Hotel body launches charter to resolve skills shortages

The hotel industry will today launch a charter to tackle poor recruitment practices and chronic skills shortages.

The charter, by the British Hospitality Association, has been designed with the Recruitment and Employment Confederation and nine of the industry’s leading recruitment agencies.

"Skills shortages in this industry have hit their peak this year. This is arguably the worst skills crisis we’ve ever had to face – everyone in every company is talking about it," said Bob Cotton, chief executive of the BHA, which represents 300,000 hotels.

"There is no doubt that a lack of communication at the recruitment stage does a lot of damage to the industry and, in extreme cases, results in the loss of perfectly good people at a time when we can ill-afford to lose them.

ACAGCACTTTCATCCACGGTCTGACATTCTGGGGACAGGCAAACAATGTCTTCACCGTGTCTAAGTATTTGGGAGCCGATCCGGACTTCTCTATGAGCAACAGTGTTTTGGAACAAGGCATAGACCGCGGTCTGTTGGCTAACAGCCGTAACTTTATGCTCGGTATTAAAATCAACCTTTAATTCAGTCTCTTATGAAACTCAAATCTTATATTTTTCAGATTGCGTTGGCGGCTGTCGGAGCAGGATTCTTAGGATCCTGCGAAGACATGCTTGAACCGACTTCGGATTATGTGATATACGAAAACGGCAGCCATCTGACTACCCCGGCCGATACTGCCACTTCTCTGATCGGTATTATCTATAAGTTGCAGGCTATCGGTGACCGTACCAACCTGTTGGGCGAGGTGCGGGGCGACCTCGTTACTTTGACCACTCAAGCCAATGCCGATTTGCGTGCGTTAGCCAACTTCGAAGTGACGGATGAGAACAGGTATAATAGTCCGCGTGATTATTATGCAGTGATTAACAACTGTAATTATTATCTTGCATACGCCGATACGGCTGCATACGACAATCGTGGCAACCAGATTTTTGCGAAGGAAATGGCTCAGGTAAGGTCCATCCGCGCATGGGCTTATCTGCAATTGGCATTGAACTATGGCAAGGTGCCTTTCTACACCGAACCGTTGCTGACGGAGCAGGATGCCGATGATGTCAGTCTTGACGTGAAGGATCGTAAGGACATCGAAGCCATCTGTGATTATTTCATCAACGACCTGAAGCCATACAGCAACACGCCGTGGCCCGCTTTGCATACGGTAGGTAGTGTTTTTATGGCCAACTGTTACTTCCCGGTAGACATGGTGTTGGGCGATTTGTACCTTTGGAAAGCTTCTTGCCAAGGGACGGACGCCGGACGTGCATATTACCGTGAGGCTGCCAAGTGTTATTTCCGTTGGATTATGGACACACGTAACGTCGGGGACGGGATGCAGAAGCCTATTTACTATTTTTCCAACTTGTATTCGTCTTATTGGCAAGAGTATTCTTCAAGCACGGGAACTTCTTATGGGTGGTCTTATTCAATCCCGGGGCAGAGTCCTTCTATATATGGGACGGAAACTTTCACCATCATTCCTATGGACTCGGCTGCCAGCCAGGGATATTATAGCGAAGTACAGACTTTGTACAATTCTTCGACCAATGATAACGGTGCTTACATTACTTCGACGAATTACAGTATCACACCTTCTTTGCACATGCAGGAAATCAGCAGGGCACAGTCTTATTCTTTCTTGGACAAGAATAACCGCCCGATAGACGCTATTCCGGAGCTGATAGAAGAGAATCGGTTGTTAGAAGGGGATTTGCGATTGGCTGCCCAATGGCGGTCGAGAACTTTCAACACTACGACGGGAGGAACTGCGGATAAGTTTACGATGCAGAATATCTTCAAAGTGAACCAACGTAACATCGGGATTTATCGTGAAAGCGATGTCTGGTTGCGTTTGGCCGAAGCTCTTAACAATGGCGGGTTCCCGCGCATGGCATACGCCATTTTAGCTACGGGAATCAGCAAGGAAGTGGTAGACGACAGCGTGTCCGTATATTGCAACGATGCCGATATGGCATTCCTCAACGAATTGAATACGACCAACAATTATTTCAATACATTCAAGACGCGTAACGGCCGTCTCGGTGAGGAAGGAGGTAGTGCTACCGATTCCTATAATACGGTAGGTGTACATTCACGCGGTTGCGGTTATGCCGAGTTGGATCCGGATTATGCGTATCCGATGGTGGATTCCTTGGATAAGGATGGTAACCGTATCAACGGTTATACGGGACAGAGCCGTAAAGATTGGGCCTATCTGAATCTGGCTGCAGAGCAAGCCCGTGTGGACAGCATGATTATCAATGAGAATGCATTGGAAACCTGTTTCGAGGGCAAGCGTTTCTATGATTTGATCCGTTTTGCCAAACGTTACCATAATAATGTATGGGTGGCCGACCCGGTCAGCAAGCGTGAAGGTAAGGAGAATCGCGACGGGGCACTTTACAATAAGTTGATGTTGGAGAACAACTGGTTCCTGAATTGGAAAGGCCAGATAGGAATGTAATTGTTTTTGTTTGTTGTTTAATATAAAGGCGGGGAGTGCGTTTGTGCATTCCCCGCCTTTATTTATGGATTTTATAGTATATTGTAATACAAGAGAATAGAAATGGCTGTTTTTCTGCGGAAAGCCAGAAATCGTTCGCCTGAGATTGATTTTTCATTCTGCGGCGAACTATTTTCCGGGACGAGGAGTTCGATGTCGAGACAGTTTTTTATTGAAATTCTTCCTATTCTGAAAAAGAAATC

The charter includes a 10-point code of good practice. Those employers signing up to it agree to respond in writing or by telephone to all job applicants, to provide clear information about pay and benefits; to provide payment for travel expenses for second interviews and not to offer positions and subsequently withdraw them, unless they receive a bad reference.

They also agree to be courteous during interviews – for example, not taking phone calls – and to respond to all applicants after interview promptly, providing them with constructive feedback whether or not they are successful.

Employers that do agree to the charter and code of practice will be awarded a specially designed kitemark by the BHA to use in their recruitment advertising.

  • The service sector, which includes hospitality, is facing the worse skills shortages of any industry, research by recruitment consultancy Reed confirms.

Some 82 per cent of service sector organisations reported a skills shortage in the past six months, followed by 74 per cent in the retail sector, 70 per cent in manufacturing and 61 per cent in the public sector.

Reed says the increases in skills shortages in the past six months are the greatest since it began the Reed Skills Index survey more than three years ago.

By Gaby Huddart

Comments are closed.